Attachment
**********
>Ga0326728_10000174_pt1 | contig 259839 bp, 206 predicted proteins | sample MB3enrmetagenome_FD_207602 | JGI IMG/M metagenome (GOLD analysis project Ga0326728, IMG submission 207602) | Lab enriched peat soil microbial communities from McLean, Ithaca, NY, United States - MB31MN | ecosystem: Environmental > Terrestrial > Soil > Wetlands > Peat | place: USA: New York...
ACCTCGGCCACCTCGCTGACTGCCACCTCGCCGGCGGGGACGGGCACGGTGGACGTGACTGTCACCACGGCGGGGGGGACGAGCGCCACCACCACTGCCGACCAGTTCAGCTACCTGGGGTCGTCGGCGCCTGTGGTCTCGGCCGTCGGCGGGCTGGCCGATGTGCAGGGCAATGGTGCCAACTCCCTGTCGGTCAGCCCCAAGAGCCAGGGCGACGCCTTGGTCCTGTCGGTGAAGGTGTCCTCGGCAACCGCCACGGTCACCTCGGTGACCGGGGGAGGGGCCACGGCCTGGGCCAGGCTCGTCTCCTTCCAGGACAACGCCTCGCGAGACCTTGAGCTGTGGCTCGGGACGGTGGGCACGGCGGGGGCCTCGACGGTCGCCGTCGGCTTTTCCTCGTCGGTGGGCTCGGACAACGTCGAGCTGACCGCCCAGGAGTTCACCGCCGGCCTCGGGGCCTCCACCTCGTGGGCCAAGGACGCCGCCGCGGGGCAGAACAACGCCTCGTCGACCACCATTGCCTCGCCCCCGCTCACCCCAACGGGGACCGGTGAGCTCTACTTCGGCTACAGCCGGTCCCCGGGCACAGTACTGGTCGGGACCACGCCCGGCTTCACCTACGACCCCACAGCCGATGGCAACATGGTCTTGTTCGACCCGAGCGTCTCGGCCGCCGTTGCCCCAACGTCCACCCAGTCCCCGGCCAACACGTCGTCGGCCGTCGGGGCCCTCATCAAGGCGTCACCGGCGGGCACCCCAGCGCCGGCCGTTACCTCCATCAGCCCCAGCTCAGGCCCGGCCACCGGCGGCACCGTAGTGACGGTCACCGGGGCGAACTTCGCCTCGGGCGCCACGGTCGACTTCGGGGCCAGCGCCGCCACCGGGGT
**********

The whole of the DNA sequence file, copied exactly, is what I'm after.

>Ga0326728_10000174_pt1 | contig 259839 bp, 206 predicted proteins | sample MB3enrmetagenome_FD_207602 | JGI IMG/M metagenome (GOLD analysis project Ga0326728, IMG submission 207602) | Lab enriched peat soil microbial communities from McLean, Ithaca, NY, United States - MB31MN | ecosystem: Environmental > Terrestrial > Soil > Wetlands > Peat | place: USA: New York...
ACCTCGGCCACCTCGCTGACTGCCACCTCGCCGGCGGGGACGGGCACGGTGGACGTGACTGTCACCACGGCGGGGGGGACGAGCGCCACCACCACTGCCGACCAGTTCAGCTACCTGGGGTCGTCGGCGCCTGTGGTCTCGGCCGTCGGCGGGCTGGCCGATGTGCAGGGCAATGGTGCCAACTCCCTGTCGGTCAGCCCCAAGAGCCAGGGCGACGCCTTGGTCCTGTCGGTGAAGGTGTCCTCGGCAACCGCCACGGTCACCTCGGTGACCGGGGGAGGGGCCACGGCCTGGGCCAGGCTCGTCTCCTTCCAGGACAACGCCTCGCGAGACCTTGAGCTGTGGCTCGGGACGGTGGGCACGGCGGGGGCCTCGACGGTCGCCGTCGGCTTTTCCTCGTCGGTGGGCTCGGACAACGTCGAGCTGACCGCCCAGGAGTTCACCGCCGGCCTCGGGGCCTCCACCTCGTGGGCCAAGGACGCCGCCGCGGGGCAGAACAACGCCTCGTCGACCACCATTGCCTCGCCCCCGCTCACCCCAACGGGGACCGGTGAGCTCTACTTCGGCTACAGCCGGTCCCCGGGCACAGTACTGGTCGGGACCACGCCCGGCTTCACCTACGACCCCACAGCCGATGGCAACATGGTCTTGTTCGACCCGAGCGTCTCGGCCGCCGTTGCCCCAACGTCCACCCAGTCCCCGGCCAACACGTCGTCGGCCGTCGGGGCCCTCATCAAGGCGTCACCGGCGGGCACCCCAGCGCCGGCCGTTACCTCCATCAGCCCCAGCTCAGGCCCGGCCACCGGCGGCACCGTAGTGACGGTCACCGGGGCGAACTTCGCCTCGGGCGCCACGGTCGACTTCGGGGCCAGCGCCGCCACCGGGGT